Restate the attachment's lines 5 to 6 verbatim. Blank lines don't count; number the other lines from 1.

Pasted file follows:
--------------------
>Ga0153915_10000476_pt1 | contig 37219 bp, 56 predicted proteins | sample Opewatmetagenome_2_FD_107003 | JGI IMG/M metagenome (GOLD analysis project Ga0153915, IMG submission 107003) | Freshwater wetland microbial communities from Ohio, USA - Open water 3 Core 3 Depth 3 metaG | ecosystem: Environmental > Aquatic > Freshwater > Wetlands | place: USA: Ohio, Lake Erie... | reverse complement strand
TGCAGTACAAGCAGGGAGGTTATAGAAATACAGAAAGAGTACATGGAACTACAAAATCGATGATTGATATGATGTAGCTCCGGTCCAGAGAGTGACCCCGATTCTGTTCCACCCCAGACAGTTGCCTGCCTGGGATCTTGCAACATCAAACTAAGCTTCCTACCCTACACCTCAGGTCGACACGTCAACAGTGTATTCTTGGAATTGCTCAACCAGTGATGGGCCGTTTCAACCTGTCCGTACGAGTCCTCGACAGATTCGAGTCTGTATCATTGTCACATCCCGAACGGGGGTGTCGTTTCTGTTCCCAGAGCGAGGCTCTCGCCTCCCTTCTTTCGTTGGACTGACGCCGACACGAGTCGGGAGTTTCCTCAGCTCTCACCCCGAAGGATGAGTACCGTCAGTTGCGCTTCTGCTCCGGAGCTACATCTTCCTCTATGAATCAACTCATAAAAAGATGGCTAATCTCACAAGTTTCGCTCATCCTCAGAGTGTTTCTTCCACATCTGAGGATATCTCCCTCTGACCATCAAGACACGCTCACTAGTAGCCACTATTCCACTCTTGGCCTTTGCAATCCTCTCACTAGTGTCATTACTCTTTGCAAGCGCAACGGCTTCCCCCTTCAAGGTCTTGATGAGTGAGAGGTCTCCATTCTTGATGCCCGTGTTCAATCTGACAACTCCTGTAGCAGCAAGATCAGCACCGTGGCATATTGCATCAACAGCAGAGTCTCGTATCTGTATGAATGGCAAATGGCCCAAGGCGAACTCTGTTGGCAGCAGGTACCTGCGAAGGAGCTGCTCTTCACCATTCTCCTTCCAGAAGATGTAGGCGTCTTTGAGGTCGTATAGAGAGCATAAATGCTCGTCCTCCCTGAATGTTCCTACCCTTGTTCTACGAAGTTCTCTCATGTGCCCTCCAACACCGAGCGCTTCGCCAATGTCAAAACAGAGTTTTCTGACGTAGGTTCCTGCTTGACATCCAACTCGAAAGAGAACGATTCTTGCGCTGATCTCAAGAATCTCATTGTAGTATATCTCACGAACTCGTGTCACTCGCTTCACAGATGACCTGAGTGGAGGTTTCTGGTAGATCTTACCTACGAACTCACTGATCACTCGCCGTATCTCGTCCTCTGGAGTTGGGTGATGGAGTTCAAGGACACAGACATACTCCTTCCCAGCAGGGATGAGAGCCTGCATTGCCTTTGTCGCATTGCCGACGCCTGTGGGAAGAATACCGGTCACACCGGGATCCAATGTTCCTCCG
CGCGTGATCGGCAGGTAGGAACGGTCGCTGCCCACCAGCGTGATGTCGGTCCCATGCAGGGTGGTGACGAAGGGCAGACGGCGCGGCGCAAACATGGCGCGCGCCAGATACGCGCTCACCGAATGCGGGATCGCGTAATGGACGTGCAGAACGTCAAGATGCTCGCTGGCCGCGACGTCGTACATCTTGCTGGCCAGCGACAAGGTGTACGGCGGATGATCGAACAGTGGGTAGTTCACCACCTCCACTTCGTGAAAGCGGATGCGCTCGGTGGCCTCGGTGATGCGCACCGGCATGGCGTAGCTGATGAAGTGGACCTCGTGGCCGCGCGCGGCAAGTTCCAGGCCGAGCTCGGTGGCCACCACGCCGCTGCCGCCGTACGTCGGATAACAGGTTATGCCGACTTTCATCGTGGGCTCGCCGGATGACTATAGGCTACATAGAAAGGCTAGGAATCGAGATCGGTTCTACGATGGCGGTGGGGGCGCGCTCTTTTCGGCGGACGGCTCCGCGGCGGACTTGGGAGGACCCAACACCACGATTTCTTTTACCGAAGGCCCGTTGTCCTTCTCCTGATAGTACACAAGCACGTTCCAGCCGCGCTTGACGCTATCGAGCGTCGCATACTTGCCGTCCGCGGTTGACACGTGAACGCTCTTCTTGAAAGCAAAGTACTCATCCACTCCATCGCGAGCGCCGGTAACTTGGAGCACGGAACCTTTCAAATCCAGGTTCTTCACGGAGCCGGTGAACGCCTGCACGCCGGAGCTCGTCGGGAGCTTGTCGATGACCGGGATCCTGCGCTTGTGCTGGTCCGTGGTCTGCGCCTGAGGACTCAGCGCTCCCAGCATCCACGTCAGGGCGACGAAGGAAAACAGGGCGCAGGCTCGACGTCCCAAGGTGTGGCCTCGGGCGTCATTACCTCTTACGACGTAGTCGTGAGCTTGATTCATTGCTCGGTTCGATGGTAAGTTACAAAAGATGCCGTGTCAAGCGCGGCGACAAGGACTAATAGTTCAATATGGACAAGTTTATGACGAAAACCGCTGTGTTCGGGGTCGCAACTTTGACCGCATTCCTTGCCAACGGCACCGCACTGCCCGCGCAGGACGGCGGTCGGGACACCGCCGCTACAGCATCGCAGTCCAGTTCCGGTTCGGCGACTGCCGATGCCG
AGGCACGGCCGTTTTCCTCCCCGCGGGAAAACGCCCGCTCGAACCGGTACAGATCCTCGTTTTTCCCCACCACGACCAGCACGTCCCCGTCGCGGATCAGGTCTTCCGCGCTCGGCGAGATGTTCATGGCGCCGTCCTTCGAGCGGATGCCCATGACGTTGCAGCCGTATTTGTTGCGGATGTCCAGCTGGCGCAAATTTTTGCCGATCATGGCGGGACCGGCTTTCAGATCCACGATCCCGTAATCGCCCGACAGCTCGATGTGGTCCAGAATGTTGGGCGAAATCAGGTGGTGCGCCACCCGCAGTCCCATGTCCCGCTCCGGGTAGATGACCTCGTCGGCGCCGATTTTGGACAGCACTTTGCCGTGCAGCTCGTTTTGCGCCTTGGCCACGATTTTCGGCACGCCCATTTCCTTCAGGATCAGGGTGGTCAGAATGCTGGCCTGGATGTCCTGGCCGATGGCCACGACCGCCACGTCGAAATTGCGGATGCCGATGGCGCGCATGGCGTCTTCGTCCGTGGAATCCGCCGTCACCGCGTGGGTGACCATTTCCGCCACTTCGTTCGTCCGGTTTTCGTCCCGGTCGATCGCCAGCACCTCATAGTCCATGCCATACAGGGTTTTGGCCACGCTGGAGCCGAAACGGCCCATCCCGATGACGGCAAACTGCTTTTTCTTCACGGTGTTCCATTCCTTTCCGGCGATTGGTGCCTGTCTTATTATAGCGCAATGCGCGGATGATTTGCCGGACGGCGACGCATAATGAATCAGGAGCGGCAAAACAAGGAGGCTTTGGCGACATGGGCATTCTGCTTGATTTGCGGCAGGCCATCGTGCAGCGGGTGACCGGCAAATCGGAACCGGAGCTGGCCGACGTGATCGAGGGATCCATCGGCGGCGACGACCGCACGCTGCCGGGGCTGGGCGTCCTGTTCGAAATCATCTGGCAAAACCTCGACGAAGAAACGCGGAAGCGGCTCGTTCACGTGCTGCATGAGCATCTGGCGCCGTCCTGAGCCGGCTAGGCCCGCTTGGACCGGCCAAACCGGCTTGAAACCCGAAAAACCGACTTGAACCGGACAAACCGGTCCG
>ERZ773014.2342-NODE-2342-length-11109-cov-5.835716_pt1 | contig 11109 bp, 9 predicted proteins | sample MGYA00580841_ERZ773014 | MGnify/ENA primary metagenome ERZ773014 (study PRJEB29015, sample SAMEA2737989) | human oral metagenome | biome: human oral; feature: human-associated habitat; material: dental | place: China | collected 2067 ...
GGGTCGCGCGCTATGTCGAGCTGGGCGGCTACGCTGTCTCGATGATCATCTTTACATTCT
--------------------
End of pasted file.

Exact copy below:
>ERZ773014.2342-NODE-2342-length-11109-cov-5.835716_pt1 | contig 11109 bp, 9 predicted proteins | sample MGYA00580841_ERZ773014 | MGnify/ENA primary metagenome ERZ773014 (study PRJEB29015, sample SAMEA2737989) | human oral metagenome | biome: human oral; feature: human-associated habitat; material: dental | place: China | collected 2067 ...
GGGTCGCGCGCTATGTCGAGCTGGGCGGCTACGCTGTCTCGATGATCATCTTTACATTCT